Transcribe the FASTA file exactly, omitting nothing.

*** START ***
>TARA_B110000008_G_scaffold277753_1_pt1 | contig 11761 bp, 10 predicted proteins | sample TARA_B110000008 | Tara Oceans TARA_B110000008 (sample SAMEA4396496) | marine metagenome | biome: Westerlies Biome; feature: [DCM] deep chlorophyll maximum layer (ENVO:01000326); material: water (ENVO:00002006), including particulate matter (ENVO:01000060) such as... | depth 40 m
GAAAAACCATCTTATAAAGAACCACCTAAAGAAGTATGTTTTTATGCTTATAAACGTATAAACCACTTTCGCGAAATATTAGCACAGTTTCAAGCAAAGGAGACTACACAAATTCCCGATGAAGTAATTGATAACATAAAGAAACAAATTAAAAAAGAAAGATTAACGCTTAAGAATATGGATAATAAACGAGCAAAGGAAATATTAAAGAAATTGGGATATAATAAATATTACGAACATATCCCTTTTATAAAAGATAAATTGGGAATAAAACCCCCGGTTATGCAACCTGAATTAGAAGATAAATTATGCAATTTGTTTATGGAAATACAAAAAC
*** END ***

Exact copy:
>TARA_B110000008_G_scaffold277753_1_pt1 | contig 11761 bp, 10 predicted proteins | sample TARA_B110000008 | Tara Oceans TARA_B110000008 (sample SAMEA4396496) | marine metagenome | biome: Westerlies Biome; feature: [DCM] deep chlorophyll maximum layer (ENVO:01000326); material: water (ENVO:00002006), including particulate matter (ENVO:01000060) such as... | depth 40 m
GAAAAACCATCTTATAAAGAACCACCTAAAGAAGTATGTTTTTATGCTTATAAACGTATAAACCACTTTCGCGAAATATTAGCACAGTTTCAAGCAAAGGAGACTACACAAATTCCCGATGAAGTAATTGATAACATAAAGAAACAAATTAAAAAAGAAAGATTAACGCTTAAGAATATGGATAATAAACGAGCAAAGGAAATATTAAAGAAATTGGGATATAATAAATATTACGAACATATCCCTTTTATAAAAGATAAATTGGGAATAAAACCCCCGGTTATGCAACCTGAATTAGAAGATAAATTATGCAATTTGTTTATGGAAATACAAAAAC